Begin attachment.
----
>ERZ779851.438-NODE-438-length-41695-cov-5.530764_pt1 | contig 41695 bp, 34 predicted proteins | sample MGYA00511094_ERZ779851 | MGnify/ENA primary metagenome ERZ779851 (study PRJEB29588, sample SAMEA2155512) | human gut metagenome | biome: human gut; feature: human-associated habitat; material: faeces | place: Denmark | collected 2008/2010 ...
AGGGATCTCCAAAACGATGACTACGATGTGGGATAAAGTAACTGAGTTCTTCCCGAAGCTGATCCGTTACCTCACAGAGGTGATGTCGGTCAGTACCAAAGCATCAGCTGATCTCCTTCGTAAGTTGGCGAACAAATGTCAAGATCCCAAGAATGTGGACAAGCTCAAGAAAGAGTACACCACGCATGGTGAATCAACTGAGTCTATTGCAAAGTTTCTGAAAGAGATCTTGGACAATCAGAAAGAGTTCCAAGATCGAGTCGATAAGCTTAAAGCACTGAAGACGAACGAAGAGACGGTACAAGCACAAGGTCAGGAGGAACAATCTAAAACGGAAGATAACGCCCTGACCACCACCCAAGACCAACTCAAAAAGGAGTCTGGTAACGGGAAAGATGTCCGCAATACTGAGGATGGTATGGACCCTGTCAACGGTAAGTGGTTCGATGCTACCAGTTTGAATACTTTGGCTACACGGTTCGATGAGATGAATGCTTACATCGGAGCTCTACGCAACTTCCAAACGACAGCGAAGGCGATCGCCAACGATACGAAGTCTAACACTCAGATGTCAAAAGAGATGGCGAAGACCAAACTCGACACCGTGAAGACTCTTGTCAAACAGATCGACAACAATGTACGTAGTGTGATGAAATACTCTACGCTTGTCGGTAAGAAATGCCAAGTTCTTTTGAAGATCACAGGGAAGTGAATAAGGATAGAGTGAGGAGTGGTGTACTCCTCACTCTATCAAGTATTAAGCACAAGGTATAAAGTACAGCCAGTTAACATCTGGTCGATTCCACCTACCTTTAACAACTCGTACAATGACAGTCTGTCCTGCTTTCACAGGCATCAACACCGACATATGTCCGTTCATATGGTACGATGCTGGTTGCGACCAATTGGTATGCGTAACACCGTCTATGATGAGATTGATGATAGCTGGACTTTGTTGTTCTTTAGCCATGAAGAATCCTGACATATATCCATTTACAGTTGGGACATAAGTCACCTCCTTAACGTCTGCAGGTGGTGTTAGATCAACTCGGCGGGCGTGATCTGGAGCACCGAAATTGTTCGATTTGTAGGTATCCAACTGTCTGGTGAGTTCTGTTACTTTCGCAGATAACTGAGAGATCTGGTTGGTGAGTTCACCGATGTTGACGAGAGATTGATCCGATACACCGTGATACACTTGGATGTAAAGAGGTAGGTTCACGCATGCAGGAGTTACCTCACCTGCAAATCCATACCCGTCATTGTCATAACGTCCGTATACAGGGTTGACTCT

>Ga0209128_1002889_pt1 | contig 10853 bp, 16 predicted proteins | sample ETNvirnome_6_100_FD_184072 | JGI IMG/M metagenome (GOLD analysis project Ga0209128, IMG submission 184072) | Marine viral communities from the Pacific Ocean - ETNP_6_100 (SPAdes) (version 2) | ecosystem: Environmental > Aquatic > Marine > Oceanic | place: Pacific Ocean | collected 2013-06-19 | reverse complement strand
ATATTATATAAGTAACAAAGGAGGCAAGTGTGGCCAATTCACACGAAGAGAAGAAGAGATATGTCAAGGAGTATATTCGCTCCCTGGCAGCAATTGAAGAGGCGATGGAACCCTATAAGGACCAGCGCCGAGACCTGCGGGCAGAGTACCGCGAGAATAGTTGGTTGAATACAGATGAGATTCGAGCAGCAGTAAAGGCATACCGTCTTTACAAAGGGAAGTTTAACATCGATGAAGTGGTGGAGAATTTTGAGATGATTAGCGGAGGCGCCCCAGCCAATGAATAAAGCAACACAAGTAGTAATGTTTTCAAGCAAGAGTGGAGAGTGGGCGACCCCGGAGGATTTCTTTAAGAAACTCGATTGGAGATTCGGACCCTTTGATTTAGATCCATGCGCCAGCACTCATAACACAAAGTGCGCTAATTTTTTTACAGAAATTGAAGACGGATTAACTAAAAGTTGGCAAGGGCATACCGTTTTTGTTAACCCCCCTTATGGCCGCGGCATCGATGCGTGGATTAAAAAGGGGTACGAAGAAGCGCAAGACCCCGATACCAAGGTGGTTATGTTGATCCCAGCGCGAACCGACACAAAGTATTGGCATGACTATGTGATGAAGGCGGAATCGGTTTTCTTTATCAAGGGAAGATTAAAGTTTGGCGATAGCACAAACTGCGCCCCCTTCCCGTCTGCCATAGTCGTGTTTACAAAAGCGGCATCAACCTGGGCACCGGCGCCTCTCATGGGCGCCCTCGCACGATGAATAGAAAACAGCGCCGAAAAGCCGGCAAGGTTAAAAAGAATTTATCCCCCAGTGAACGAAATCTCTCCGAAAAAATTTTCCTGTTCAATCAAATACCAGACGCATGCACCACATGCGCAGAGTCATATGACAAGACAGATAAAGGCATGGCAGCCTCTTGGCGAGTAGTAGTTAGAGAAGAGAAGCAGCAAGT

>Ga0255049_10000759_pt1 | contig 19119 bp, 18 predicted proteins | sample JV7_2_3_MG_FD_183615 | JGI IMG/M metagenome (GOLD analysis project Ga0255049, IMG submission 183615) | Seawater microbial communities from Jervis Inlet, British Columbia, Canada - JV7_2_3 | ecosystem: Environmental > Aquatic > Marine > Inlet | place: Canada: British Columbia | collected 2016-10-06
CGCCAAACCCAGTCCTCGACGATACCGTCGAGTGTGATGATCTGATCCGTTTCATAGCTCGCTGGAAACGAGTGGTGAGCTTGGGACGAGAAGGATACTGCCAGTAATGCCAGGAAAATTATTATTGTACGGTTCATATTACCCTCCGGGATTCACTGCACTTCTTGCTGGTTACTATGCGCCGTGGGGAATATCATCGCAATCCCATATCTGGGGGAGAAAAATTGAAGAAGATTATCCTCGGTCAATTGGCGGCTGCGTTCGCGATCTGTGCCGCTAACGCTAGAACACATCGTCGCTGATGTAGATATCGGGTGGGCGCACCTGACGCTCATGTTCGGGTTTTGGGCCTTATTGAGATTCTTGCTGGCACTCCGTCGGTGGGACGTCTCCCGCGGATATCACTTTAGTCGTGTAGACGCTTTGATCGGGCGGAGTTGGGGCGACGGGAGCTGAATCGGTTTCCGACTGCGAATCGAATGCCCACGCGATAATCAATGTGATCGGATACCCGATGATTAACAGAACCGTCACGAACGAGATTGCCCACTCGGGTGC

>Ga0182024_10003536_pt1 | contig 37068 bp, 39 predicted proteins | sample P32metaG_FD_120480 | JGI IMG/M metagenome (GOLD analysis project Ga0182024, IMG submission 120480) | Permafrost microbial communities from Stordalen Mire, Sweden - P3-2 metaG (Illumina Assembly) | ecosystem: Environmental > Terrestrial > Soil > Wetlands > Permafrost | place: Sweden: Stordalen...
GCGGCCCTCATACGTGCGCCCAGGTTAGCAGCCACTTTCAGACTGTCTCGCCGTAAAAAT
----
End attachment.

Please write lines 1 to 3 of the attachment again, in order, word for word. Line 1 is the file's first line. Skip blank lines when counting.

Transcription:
>ERZ779851.438-NODE-438-length-41695-cov-5.530764_pt1 | contig 41695 bp, 34 predicted proteins | sample MGYA00511094_ERZ779851 | MGnify/ENA primary metagenome ERZ779851 (study PRJEB29588, sample SAMEA2155512) | human gut metagenome | biome: human gut; feature: human-associated habitat; material: faeces | place: Denmark | collected 2008/2010 ...
AGGGATCTCCAAAACGATGACTACGATGTGGGATAAAGTAACTGAGTTCTTCCCGAAGCTGATCCGTTACCTCACAGAGGTGATGTCGGTCAGTACCAAAGCATCAGCTGATCTCCTTCGTAAGTTGGCGAACAAATGTCAAGATCCCAAGAATGTGGACAAGCTCAAGAAAGAGTACACCACGCATGGTGAATCAACTGAGTCTATTGCAAAGTTTCTGAAAGAGATCTTGGACAATCAGAAAGAGTTCCAAGATCGAGTCGATAAGCTTAAAGCACTGAAGACGAACGAAGAGACGGTACAAGCACAAGGTCAGGAGGAACAATCTAAAACGGAAGATAACGCCCTGACCACCACCCAAGACCAACTCAAAAAGGAGTCTGGTAACGGGAAAGATGTCCGCAATACTGAGGATGGTATGGACCCTGTCAACGGTAAGTGGTTCGATGCTACCAGTTTGAATACTTTGGCTACACGGTTCGATGAGATGAATGCTTACATCGGAGCTCTACGCAACTTCCAAACGACAGCGAAGGCGATCGCCAACGATACGAAGTCTAACACTCAGATGTCAAAAGAGATGGCGAAGACCAAACTCGACACCGTGAAGACTCTTGTCAAACAGATCGACAACAATGTACGTAGTGTGATGAAATACTCTACGCTTGTCGGTAAGAAATGCCAAGTTCTTTTGAAGATCACAGGGAAGTGAATAAGGATAGAGTGAGGAGTGGTGTACTCCTCACTCTATCAAGTATTAAGCACAAGGTATAAAGTACAGCCAGTTAACATCTGGTCGATTCCACCTACCTTTAACAACTCGTACAATGACAGTCTGTCCTGCTTTCACAGGCATCAACACCGACATATGTCCGTTCATATGGTACGATGCTGGTTGCGACCAATTGGTATGCGTAACACCGTCTATGATGAGATTGATGATAGCTGGACTTTGTTGTTCTTTAGCCATGAAGAATCCTGACATATATCCATTTACAGTTGGGACATAAGTCACCTCCTTAACGTCTGCAGGTGGTGTTAGATCAACTCGGCGGGCGTGATCTGGAGCACCGAAATTGTTCGATTTGTAGGTATCCAACTGTCTGGTGAGTTCTGTTACTTTCGCAGATAACTGAGAGATCTGGTTGGTGAGTTCACCGATGTTGACGAGAGATTGATCCGATACACCGTGATACACTTGGATGTAAAGAGGTAGGTTCACGCATGCAGGAGTTACCTCACCTGCAAATCCATACCCGTCATTGTCATAACGTCCGTATACAGGGTTGACTCT

>Ga0209128_1002889_pt1 | contig 10853 bp, 16 predicted proteins | sample ETNvirnome_6_100_FD_184072 | JGI IMG/M metagenome (GOLD analysis project Ga0209128, IMG submission 184072) | Marine viral communities from the Pacific Ocean - ETNP_6_100 (SPAdes) (version 2) | ecosystem: Environmental > Aquatic > Marine > Oceanic | place: Pacific Ocean | collected 2013-06-19 | reverse complement strand